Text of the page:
Climate inequality—or climate change effects and mitigation both placing a heavier burden on poor nations—has figured in almost all climate negotiations. Poor countries are confronted with a vastly shrunken room for emission today, limiting the room for hydrocarbon fuelled growth, and battling and adapting to climate change effects is also going to impose a larger cost on them. Luke Harrington, at the University of Oxford, has developed a map of “equivalent impacts” which shows that global temperatures would have to rise by 3oC before wealthy nations start to notice “departures from familiar climate conditions” that are equal to what poorer nations would have suffered under moderate warming.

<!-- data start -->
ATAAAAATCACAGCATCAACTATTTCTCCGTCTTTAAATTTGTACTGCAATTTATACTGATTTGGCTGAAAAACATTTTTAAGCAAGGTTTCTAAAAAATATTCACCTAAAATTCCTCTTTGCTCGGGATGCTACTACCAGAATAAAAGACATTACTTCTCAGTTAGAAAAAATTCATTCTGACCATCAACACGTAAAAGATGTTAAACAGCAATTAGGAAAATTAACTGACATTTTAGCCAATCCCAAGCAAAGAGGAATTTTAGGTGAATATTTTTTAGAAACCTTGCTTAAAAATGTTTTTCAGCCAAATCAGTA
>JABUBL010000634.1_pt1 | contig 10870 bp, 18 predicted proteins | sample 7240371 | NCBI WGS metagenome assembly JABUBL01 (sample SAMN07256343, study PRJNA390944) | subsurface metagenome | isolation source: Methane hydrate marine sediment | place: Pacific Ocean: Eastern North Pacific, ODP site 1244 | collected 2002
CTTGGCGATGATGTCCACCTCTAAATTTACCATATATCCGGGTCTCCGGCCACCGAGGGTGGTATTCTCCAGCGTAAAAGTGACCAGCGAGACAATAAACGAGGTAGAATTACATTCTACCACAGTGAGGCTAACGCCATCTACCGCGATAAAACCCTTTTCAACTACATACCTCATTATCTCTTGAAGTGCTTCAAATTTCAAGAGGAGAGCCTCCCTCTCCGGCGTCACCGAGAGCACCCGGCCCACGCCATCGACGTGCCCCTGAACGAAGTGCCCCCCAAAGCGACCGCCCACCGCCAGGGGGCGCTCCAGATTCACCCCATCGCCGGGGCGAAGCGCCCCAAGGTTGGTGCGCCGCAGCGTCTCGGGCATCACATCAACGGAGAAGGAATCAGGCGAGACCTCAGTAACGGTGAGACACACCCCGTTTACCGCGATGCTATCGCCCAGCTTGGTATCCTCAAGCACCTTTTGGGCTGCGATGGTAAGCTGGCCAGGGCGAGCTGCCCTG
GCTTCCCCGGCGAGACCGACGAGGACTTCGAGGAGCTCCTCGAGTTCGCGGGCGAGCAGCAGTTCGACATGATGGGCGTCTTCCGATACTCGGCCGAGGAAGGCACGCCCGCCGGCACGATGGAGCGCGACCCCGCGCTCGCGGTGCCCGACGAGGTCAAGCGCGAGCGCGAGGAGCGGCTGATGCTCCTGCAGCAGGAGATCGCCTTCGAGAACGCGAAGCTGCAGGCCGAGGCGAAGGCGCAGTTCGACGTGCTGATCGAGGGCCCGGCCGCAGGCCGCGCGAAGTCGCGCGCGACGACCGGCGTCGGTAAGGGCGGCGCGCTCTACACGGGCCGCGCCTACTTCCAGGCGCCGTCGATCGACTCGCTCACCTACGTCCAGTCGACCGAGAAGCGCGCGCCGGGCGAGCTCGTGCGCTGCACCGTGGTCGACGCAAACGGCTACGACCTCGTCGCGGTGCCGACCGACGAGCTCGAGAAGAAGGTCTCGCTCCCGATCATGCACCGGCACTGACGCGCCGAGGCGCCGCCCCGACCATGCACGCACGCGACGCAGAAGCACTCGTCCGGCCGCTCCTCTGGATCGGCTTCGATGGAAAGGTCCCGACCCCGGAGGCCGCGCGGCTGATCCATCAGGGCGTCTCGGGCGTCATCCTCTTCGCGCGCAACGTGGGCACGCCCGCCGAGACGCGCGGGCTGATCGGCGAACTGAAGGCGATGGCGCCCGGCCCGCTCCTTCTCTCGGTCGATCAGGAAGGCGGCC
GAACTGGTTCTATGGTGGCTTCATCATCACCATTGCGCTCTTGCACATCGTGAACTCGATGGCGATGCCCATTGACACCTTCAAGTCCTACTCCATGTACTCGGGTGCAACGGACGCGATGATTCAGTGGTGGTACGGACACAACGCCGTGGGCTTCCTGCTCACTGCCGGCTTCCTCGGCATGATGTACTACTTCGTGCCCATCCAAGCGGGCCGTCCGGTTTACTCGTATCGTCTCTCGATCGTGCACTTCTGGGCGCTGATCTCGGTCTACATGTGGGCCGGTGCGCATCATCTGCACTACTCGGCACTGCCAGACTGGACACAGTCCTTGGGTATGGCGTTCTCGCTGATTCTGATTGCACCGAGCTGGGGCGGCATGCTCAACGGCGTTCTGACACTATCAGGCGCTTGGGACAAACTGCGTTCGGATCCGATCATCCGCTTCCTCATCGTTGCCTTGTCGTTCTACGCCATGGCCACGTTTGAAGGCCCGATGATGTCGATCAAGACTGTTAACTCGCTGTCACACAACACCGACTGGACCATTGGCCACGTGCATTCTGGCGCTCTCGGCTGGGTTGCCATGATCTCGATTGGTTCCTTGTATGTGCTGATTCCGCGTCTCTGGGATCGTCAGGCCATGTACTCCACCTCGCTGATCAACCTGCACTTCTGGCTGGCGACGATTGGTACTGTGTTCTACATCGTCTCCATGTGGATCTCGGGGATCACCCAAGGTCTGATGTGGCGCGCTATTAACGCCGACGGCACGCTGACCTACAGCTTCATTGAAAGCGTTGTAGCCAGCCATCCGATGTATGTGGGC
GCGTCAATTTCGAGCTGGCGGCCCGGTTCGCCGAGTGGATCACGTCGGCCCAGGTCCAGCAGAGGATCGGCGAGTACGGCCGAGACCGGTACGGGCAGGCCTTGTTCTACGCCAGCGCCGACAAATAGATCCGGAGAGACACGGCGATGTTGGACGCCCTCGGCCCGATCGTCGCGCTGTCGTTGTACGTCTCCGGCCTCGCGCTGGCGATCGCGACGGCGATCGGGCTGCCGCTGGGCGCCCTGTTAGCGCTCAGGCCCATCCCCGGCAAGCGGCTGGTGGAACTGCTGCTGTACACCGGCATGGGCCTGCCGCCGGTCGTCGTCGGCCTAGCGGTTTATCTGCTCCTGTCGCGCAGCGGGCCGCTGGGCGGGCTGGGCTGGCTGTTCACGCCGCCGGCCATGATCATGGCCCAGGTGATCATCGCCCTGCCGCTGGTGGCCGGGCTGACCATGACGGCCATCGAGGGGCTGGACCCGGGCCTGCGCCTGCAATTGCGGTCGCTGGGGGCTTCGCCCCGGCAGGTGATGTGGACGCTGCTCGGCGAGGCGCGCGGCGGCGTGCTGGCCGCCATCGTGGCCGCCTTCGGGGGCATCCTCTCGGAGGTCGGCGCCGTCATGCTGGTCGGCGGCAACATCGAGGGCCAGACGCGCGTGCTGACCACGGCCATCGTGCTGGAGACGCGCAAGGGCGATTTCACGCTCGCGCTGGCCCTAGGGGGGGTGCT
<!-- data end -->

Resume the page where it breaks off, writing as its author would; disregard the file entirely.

Though the Paris climate accord aims to limit rise in global temperatures to 1.5o-2oC, the fact is that the mean temperature is already higher by 1oC since pre-industrial levels, and the efforts announced under the accord are hardly enough to contain the rise to under 2oC. As per a Nature report, Harrington’s map show that when it comes to changes in regional heat extremes, countries in the tropical and sub-tropical latitudes, largely poor, are going to suffer much earlier than countries in the mid-latitude regions—where the largest chunk of greenhouse gases is emitted. Africa, swathes of South America and large reaches of India are set to experience climate change effects by the time the temperature has risen by 1.5oC. With the preponderance of agriculture in many countries in these regions, large parts of their respective populations are sitting on a climate time-bomb. The new map should arm them to seek far greater mitigation efforts from richer nations.